Best and Worst Laundry Detergents From Consumer Reports’ Tests
Tide and Persil prevail, while some other detergents can barely clean clothes
Walk down the cleaning aisle of any grocery or big-box store and the sheer number of laundry detergent choices can feel overwhelming.
The detergent names and descriptions only add to the confusion: Ultra Stain Release, Turbo Clean, Simply Clean and Fresh, Simply Clean and Sensitive—and that’s just a handful of detergents from Tide.
In terms of types, however, the laundry detergent market has narrowed: “Most detergents sold today are liquid, and their popularity—plus the increase in sales of pods—means that few powders remain on store shelves,” says Kelly Moomey, a senior market analyst at CR.
Some CR readers tell us that they buy what’s on sale, but others have strong preferences, especially when it comes to the detergent’s scent. “Great smelling,” one CR reader commented. “The scent is extremely strong,” says another—and they were both talking about the same detergent, in this case, Persil’s Pro Clean 2-in-1.
Lab-Tested for Your Washer
Most major detergent brands are reformulated at least once a year, says Moomey, as manufacturers keep looking for ways to improve stain removal. That keeps our test engineers busy.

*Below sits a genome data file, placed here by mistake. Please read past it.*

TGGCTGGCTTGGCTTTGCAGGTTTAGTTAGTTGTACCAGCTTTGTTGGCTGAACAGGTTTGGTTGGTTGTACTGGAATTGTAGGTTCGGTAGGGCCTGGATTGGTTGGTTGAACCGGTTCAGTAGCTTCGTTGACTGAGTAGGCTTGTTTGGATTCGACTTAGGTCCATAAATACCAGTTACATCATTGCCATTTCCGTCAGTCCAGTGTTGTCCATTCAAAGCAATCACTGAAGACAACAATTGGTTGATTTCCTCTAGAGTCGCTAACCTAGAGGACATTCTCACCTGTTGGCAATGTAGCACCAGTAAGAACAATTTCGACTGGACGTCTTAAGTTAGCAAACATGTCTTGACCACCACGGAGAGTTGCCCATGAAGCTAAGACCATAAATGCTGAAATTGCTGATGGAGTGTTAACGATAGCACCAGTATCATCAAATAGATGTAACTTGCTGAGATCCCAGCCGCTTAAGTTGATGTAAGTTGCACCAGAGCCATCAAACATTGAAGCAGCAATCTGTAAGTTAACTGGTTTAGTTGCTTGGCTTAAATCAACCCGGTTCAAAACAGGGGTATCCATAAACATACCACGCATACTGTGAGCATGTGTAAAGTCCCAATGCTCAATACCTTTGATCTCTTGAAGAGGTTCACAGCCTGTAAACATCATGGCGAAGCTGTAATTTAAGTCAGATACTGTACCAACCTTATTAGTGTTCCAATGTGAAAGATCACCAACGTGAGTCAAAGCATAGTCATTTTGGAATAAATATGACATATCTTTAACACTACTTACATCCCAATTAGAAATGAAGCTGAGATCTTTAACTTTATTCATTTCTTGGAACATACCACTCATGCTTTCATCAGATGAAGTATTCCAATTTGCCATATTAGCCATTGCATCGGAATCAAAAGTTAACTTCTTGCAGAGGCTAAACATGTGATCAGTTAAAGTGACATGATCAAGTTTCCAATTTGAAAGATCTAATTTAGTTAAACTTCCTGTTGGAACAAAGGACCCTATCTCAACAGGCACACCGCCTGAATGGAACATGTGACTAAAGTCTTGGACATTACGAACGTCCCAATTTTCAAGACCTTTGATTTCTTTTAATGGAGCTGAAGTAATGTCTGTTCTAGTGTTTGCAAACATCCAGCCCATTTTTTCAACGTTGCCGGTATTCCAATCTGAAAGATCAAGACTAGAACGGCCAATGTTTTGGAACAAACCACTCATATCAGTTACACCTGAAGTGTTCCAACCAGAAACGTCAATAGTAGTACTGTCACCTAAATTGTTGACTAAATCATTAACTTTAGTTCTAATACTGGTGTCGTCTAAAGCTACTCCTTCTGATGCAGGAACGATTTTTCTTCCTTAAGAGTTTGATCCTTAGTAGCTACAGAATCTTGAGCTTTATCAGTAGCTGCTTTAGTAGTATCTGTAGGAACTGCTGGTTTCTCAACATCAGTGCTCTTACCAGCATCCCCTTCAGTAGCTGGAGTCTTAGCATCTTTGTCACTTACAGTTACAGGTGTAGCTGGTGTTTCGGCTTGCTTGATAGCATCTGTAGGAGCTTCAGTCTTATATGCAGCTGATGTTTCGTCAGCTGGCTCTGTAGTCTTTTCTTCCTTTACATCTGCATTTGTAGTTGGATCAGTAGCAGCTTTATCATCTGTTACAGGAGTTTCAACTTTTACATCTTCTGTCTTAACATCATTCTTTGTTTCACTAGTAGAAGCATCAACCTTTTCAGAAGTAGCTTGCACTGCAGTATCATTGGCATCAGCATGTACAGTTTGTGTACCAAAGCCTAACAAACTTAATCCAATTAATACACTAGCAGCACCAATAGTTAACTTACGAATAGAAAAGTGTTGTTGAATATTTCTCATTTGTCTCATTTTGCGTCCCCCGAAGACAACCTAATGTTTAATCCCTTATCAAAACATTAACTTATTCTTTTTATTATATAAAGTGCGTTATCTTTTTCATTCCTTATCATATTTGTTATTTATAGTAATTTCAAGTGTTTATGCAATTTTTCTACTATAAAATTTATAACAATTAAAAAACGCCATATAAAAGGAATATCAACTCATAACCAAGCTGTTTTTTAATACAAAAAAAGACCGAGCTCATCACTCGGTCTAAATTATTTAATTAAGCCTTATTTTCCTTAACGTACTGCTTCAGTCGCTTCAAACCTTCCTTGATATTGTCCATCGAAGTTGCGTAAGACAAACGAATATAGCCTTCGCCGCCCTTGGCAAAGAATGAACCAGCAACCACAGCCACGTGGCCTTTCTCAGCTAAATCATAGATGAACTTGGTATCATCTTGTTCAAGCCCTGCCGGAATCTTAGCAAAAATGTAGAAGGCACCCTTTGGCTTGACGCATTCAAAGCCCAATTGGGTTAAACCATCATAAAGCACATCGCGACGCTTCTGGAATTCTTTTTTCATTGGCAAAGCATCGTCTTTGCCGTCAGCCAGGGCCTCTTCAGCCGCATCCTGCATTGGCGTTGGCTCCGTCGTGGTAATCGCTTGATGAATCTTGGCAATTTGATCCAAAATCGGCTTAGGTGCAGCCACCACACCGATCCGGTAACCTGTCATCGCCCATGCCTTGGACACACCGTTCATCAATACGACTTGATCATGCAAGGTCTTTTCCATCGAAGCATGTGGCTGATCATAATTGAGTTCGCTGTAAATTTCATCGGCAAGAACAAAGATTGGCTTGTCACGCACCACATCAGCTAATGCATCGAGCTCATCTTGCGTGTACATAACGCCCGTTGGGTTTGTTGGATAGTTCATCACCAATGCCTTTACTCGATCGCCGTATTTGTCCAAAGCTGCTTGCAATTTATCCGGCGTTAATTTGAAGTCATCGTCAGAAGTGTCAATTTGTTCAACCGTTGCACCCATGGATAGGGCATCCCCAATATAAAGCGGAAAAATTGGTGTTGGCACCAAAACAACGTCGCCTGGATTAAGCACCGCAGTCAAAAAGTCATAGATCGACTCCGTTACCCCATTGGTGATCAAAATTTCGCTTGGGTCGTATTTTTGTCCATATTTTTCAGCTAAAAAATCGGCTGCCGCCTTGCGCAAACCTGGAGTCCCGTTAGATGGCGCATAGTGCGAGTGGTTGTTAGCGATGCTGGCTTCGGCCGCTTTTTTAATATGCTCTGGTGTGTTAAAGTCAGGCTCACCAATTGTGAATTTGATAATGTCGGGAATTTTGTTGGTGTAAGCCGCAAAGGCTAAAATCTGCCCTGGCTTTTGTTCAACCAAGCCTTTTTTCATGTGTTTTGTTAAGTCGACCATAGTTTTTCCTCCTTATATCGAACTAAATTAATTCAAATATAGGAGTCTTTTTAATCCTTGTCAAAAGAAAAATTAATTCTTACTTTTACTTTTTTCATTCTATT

First, they launder fabric swatches that are saturated with blood, body oil, chocolate, coffee, dirt, grass, and salad dressing. We use stains that are exceedingly hard to remove so that we can detect real differences among detergents. Even the best detergents can’t remove every stain completely.
Using cool water, we wash swatches in two identical washers with each detergent, then allow the swatches to air-dry. (A dryer is out of the question because the heat can alter the stains.)
Testers use a colorimeter, a device that measures color intensity, to see how much of the stain remains on each dry swatch, compared with stained swatches that have been laundered using only water.
The best detergents we’ve tested earn an Excellent rating in removing body oil and dirt—common stains—but they can also tackle tougher ones, such as grass and blood. Hard water, which has a high mineral content, can reduce the effectiveness of some detergents. We test for that, too, as you’ll see in our ratings.
The worst detergents? They’re barely better than water when it comes to removing most stains.
Below, a closer look at five of the best liquid detergents we tested, listed alphabetically—along with the two worst.
In our laundry detergent ratings, we calculate the price per load based on what we paid because detergents vary in the number of ounces in each container. The prices below, however, reflect overall prices; in some cases, the prices listed are for multipacks.
Consumer Reports’ tests reveal the best and worst laundry detergents, from brands including Tide, Persil, Kirkland, and more.